Thanks to the Falcon’s cheerleaders for the get well card. It will occupy a privileged position right next to the signed card Nick Saban sent a couple of months ago. Speaking of Saban, that was a quite a performance by the Tide D line on Saturday. Our offense and our secondary still make me nervous though. Our path to glory, however, is now set before us. Bring it on.
The tagline of my blog is “On urban design in Chattanooga. (and the Big C)”. I’ve been heavy on the C and light on design over the past eight months. For the next couple of weeks I’m going to try to drop a few thoughts on our fair city (I also realize that many of you could not care less about design and rely on this to get an update on my health, so I’ll quickly address that as well.)
Health Update: I’m still alive. I still have stage four gall bladder cancer in the form of a big ol' tumor in my abdomen that has invaded my liver and colon. As I have not been informed otherwise, I’m apparently still on track to die sometime this spring. In the meantime, I’m still struggling to regain the weight I lost in September. It’s starting to weigh on me psychologically, as every time I look in the mirror I see a skeksi. It's a daily discouragement. Aside from that, however, I’m doing as well as can be expected.
|This is what I see in the mirror every day. |
(But oh, how I love that movie)
The good lord has seen fit to let me live long enough to see Noodle's close. Several years ago I lamented the unfortunate design/reuse of the old barber college for a chain restaurant. From an economic standpoint, I hate to see downtown businesses not do well, but the market doesn’t lie. From an urban design standpoint, this was a sub-urban concept without the sub-urb. I would like to think that this is an example of the market telling us that in downtown, people are looking for authenticity both in an urban experience and in food. Thankfully, downtown still has a noodle option.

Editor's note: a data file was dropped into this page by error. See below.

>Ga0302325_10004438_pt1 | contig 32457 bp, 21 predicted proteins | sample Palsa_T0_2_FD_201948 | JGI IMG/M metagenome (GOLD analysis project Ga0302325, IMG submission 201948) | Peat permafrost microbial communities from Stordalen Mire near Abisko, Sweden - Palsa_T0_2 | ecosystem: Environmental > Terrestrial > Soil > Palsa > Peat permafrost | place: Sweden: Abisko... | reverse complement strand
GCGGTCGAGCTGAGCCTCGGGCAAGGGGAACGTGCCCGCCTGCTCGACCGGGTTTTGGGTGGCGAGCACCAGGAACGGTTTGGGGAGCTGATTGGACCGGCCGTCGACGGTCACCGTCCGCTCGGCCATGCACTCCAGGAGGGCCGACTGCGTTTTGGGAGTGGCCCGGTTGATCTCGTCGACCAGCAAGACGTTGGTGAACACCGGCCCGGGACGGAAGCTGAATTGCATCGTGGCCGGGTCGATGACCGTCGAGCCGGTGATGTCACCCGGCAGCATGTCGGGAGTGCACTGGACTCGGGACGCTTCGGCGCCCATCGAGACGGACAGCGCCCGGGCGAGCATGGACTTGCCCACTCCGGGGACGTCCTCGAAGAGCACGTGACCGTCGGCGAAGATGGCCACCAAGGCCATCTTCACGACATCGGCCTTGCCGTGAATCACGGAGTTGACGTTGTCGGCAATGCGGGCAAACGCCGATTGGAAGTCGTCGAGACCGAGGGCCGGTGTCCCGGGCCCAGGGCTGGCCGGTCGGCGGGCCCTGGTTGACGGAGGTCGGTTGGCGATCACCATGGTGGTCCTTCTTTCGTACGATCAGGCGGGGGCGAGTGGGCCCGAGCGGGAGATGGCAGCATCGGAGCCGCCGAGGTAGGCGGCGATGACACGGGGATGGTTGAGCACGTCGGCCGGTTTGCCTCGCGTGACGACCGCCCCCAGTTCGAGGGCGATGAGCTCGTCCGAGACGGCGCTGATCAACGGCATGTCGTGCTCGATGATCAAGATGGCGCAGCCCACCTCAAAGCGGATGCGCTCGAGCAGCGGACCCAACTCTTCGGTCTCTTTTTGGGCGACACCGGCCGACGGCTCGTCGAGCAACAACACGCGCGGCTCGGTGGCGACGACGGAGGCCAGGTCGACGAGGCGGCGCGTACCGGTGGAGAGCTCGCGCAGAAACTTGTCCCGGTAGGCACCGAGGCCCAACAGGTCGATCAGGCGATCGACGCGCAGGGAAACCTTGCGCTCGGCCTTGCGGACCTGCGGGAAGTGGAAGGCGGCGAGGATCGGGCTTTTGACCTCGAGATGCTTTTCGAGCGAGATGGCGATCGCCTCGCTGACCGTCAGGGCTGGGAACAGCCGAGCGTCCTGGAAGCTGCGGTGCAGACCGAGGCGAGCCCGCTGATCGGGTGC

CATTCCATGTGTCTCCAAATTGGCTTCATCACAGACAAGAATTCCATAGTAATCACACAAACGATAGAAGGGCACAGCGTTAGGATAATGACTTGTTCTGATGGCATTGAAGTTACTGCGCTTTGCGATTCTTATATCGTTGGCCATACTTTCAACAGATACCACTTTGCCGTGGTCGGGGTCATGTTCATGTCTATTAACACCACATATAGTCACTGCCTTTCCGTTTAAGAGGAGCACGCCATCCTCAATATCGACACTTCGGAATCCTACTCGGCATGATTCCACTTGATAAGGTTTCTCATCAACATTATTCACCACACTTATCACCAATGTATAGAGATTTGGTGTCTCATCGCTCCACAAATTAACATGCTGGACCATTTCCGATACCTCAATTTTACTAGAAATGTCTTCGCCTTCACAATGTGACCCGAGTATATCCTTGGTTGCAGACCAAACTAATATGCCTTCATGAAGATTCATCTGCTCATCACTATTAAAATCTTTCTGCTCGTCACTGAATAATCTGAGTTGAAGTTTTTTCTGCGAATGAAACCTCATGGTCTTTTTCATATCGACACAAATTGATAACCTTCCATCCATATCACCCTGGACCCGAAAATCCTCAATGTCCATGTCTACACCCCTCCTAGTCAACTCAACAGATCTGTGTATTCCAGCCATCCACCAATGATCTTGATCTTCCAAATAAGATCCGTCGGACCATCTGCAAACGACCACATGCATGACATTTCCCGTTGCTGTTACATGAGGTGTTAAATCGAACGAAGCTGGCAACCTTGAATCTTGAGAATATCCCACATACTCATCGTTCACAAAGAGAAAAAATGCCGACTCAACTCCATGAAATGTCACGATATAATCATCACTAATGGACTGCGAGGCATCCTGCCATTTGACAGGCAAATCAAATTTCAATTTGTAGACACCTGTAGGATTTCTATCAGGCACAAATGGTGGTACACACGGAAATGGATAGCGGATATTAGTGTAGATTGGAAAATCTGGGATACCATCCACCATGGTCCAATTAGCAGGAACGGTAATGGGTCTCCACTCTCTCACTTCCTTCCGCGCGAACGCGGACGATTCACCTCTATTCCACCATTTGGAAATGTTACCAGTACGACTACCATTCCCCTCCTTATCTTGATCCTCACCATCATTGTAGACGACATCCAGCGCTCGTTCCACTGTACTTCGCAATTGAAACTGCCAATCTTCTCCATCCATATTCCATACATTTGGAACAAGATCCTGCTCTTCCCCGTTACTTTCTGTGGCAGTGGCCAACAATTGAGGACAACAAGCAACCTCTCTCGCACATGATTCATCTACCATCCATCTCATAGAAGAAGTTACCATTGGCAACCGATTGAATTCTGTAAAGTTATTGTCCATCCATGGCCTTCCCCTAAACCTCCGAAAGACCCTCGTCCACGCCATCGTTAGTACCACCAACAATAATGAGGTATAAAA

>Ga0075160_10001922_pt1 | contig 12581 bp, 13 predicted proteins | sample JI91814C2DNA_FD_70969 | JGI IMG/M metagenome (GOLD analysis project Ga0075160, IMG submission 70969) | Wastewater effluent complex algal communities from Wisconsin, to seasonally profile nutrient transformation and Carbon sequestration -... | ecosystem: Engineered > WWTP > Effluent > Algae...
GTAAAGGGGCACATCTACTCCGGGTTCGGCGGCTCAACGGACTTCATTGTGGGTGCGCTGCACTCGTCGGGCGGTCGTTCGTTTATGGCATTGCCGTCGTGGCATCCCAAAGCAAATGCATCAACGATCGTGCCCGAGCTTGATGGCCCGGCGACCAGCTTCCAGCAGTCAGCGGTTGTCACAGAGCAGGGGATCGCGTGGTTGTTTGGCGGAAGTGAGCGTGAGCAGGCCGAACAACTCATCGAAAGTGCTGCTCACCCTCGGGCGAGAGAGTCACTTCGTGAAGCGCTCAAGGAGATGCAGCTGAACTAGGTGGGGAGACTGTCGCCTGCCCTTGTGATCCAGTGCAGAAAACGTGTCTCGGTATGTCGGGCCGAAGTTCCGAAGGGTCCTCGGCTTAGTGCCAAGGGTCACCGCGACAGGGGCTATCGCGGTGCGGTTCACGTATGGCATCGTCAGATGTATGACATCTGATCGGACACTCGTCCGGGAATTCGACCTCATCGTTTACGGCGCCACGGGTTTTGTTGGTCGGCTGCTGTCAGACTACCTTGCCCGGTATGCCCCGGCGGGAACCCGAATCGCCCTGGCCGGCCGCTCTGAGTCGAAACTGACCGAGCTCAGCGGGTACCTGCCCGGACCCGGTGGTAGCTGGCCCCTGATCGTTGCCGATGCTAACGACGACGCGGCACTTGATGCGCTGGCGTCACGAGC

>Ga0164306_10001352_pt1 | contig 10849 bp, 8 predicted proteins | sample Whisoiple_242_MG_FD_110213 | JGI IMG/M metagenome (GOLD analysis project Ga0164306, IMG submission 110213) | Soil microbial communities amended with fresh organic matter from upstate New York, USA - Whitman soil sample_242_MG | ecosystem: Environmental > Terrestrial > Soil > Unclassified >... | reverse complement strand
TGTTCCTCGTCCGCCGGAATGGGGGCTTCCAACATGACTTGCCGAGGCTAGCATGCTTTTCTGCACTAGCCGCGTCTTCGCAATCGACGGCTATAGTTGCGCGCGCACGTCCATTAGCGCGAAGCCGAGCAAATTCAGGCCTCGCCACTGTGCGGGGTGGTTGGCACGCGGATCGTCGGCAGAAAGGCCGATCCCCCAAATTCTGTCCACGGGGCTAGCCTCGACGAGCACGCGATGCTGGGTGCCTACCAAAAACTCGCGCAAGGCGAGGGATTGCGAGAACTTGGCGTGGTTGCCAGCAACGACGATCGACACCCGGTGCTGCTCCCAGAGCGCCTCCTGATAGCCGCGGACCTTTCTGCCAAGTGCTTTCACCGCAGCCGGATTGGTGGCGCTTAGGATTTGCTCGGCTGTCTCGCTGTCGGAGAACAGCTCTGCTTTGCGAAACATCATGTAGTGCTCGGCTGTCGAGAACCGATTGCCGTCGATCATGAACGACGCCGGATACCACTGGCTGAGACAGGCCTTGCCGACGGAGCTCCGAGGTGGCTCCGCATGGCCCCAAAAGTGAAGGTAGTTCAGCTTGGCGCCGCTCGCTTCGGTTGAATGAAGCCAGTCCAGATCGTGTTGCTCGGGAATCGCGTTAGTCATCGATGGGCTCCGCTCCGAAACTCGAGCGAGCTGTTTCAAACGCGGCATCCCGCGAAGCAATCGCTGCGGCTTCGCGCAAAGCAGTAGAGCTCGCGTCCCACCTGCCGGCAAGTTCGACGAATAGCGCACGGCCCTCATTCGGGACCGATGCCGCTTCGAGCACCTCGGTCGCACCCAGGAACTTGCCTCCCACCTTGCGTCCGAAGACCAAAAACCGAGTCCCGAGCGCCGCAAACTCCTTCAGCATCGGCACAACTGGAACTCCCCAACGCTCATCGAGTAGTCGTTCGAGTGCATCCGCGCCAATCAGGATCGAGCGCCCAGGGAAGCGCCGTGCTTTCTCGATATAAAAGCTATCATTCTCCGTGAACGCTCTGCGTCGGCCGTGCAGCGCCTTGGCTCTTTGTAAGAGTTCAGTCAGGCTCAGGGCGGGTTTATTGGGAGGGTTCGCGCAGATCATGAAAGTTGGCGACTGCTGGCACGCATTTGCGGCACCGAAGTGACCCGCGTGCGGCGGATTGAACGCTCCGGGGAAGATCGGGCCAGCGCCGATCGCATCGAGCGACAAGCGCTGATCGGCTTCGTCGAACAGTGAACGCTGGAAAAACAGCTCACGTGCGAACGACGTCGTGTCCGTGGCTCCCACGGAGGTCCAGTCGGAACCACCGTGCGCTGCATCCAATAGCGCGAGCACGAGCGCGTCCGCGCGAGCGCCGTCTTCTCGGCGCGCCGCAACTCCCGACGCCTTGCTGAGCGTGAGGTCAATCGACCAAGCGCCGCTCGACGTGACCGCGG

The empty building provides an opportunity to examine a fundamental question of urbanism. Is it better to reuse the existing building or demolish it and replace it with something denser? Recycling and reuse are great. Saving a building from the landfill can be considered green development. It’s also the easy route. On the other hand, density is one of the defining characteristics of a downtown. Developing a multi-story building on the site increases density, provides the opportunity for a mixture of uses, and maximizes the productivity of the land. It is also difficult and involves risk.
In the end, the market will ultimately determine this question of urbanism. The reality is that safe money will likely find another tenant and not take on the risk of trying to shoehorn a larger building onto the site. Incidentally, this is one of the tragedies of the Applebee’s next door. If those two sites were combined, it would be a prime opportunity to create a signature development for downtown. A quarter block on 4th Street between Market and Broad- oh, the possibilities! Alas, that opportunity does not exist…yet. On a related note- Don’t eat at Applebee’s.
Tune o' the week: We cannot cheat the reapers reap.